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7 Steps to Spill Response to help you prevent slip and fall injuries

Nearly 11,000 major slip and fall accidents are recorded each year  In order to work hard to reduce this number it is essential to develop a comprehensive Spill Response Strategy which will not only help you protect your employees but also your business and the environment. This 7 step process is our guide to helping you achieve smart spill response:

Step 1: Assess the risk. Stop, Look and Listen. Never attempt to walk through, touch or taste the spilled liquid. Determine the type and volume of the liquid from the container label or the Material Safety Data Sheet (MSDS). Then locate the source of the spill and the equipment that’s available for clean up. Assess whether the liquid is heading for drains or other areas that will need protected and listen for any strange noises to help you identify the source.

Step 2: Equip the Responders. Make sure that Personal Protective Equipment (PPE) is available to responders, and that it’s compatible with the spilled liquid and the correct size to fit. Ensure that responders know the PPE that’s available and which type to use with which liquid. This information can be gained from the MSDS, the manufacturer of the liquid or the PPE, and chemical-resistance guides. If the liquid is unknown it is always best to assume the worst and use the highest level of protection.

Step 3: Confine the Spill. Contain the spill to stop it from spreading and reduce the hazard posed to employees, your business and the environment. Establish isolation or work zones to protect everyone in the affected area in case there is risk of an explosion or respiratory hazard. Use compatible Spill Kits which include Socks and Booms that help to contain and clean up a spill, and are organised for fast response with the absorbents needed first at the top.

Step 4: Stop the Spill at the Source. Eliminate the source of the spill to stop the flow of the liquid and allow you to get the spill under control. This could be as simple as upturning a container, plugging or patching up a punctured container or hose with repair putty, placing a leaking container in secondary containment or closing a leaking valve.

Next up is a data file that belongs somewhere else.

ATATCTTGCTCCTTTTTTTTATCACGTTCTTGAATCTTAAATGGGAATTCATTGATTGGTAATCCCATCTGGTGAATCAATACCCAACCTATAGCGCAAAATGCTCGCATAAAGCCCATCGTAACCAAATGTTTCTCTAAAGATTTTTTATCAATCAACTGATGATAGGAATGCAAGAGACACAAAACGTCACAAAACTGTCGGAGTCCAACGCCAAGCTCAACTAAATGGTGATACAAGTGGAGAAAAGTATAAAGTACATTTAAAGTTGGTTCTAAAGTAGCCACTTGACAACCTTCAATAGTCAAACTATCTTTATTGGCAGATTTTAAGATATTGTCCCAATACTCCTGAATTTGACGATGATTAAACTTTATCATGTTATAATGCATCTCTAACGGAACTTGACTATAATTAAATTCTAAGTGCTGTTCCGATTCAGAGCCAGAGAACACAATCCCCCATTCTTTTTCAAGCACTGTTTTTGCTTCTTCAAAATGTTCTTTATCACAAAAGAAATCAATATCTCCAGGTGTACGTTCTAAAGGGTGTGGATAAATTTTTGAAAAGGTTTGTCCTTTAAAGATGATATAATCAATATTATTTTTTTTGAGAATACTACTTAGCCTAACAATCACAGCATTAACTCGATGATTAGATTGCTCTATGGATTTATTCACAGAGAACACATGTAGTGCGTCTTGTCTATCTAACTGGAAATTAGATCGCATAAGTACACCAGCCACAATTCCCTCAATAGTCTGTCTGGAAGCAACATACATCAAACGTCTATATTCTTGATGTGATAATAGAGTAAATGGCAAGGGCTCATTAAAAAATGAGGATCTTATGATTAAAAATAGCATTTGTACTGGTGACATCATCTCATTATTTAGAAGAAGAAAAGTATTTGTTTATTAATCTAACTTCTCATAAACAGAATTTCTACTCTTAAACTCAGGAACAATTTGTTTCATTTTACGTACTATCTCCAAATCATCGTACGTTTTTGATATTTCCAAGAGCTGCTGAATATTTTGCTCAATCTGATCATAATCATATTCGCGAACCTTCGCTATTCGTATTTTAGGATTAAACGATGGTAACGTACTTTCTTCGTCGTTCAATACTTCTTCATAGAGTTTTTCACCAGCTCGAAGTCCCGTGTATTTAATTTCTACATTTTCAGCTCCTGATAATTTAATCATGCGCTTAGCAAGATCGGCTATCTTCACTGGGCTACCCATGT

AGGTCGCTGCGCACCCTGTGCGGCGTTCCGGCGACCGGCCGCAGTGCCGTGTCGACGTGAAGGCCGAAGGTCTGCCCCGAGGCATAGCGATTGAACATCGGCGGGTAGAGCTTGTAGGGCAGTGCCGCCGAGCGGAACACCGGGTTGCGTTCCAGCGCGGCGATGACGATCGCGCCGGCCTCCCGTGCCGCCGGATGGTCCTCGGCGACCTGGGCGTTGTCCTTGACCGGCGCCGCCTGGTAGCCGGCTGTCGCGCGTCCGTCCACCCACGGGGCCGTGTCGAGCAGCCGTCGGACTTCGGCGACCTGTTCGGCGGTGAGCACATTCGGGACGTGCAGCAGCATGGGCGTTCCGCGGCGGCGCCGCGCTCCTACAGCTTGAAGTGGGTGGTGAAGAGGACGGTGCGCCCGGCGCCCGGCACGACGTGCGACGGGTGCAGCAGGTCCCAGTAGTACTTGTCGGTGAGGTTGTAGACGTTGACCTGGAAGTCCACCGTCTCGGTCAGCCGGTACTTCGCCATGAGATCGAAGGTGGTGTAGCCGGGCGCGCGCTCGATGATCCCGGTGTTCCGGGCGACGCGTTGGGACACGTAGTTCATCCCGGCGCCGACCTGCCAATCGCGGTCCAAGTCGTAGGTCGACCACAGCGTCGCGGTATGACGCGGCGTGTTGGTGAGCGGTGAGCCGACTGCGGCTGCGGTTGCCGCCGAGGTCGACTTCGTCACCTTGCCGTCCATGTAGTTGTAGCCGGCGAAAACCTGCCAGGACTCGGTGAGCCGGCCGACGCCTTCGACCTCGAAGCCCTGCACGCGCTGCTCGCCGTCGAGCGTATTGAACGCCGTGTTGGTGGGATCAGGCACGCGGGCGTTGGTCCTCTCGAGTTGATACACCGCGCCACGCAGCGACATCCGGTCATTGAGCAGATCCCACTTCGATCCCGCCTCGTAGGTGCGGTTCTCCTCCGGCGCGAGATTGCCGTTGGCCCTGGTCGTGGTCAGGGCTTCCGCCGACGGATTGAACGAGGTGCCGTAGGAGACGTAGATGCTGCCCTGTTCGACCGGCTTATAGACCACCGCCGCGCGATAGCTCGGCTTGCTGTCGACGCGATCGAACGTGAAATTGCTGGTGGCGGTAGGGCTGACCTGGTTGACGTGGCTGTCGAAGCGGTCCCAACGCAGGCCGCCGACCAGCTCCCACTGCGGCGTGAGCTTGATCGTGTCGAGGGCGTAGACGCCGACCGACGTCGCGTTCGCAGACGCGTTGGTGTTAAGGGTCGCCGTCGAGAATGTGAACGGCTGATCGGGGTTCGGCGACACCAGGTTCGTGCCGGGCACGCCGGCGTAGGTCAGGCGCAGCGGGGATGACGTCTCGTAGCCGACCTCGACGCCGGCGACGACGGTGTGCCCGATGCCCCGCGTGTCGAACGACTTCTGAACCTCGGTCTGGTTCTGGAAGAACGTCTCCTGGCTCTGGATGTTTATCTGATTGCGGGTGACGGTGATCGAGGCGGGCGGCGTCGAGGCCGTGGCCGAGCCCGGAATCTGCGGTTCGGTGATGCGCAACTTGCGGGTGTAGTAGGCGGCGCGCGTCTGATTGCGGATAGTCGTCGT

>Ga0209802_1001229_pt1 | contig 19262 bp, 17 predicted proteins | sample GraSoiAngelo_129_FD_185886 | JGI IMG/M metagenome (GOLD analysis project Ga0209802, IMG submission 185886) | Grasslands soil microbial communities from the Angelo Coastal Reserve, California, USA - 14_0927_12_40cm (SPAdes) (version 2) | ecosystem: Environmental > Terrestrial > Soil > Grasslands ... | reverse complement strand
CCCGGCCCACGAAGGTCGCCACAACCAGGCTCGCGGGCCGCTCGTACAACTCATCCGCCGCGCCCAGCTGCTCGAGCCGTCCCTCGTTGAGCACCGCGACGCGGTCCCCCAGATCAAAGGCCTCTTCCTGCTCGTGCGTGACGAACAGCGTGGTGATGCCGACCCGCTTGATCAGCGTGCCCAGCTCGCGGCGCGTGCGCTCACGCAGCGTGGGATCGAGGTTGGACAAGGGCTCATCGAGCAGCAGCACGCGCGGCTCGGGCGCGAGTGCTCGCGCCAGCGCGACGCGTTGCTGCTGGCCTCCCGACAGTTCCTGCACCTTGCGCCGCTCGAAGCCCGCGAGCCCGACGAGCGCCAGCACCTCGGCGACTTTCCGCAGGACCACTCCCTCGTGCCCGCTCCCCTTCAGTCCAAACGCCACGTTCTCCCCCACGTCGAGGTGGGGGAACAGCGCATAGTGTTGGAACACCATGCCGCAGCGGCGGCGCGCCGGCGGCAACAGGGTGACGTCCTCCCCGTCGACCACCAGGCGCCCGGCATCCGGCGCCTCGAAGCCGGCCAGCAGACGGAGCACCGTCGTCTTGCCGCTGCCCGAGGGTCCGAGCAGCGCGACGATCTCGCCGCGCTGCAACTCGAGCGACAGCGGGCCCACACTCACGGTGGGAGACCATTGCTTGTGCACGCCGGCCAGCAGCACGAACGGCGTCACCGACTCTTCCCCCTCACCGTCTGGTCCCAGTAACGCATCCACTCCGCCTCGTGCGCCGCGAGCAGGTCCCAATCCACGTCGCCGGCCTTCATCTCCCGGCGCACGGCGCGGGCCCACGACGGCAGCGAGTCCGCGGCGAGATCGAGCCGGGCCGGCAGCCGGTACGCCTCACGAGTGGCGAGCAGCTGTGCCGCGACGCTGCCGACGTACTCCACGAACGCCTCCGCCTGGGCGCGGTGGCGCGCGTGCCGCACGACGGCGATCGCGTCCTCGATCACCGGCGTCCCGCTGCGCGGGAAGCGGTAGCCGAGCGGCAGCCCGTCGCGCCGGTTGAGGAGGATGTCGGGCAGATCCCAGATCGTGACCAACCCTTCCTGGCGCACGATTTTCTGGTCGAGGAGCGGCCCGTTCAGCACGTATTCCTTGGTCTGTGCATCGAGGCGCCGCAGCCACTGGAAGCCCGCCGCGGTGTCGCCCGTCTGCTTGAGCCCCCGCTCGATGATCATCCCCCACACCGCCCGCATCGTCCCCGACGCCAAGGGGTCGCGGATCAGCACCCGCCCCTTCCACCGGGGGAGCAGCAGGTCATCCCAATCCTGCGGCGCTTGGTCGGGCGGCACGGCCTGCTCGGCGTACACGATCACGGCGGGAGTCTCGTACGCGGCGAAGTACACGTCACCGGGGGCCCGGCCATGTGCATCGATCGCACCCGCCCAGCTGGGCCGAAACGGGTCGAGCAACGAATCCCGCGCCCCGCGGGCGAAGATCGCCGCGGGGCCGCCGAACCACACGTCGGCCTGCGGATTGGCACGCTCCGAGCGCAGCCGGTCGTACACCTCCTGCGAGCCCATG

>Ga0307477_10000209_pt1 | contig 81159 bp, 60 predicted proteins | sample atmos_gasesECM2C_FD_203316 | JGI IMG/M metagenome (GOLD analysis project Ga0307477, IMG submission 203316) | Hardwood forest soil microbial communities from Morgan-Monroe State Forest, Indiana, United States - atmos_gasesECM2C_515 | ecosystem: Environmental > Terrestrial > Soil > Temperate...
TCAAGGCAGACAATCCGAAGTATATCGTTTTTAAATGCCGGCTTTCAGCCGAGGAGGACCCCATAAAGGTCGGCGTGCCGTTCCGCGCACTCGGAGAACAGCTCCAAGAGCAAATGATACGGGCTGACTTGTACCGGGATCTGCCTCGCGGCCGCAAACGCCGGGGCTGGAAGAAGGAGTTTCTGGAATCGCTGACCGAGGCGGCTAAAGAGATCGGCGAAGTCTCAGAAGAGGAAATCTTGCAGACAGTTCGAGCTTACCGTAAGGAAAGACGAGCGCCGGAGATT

Step 5: Clean Up. Determine the best method of clean up. Depending on the size of the spill use either Absorbent Mats or Pillows to absorb it. Ensure Absorbents are compatible before use and start from the outside of the spill and work towards the centre to prevent you from stepping in it and potentially increasing the hazard. Dispose of saturated Absorbents accordingly, as well as all used PPE and tools. If you want to recover the liquid for re-use or neutralise it vacuums and neutralising absorbents will help you to do this.

Step 6: Decontaminate. After clean up ensure you thoroughly cleanse the spill area, responders and all tools and equipment. Put the safety of the responders first and make sure they are decontaminated as soon as possible so medical treatment can be received if needed. Make sure everyone is aware of the decontamination procedure and different scenarios, and how to dispose of accumulated hazardous materials accordingly.  

Step 7: Report. Once spill clean up has been achieved be sure to complete all relevant notifications required under local and national guidelines. If you don’t your business could be severely penalised depending on the extent of the damage. Think of medical reports, local council or district reports, and internal company reports as well as notifications to the Environment Agency.

By carefully following these steps you will reduce the risk of liquid spills spreading further and causing more damage, and in turn, reduce the risk of slip and fall injuries in your facility. If you have tried our advised process or have any comments let us know by commenting on our blog or posting on our wall at

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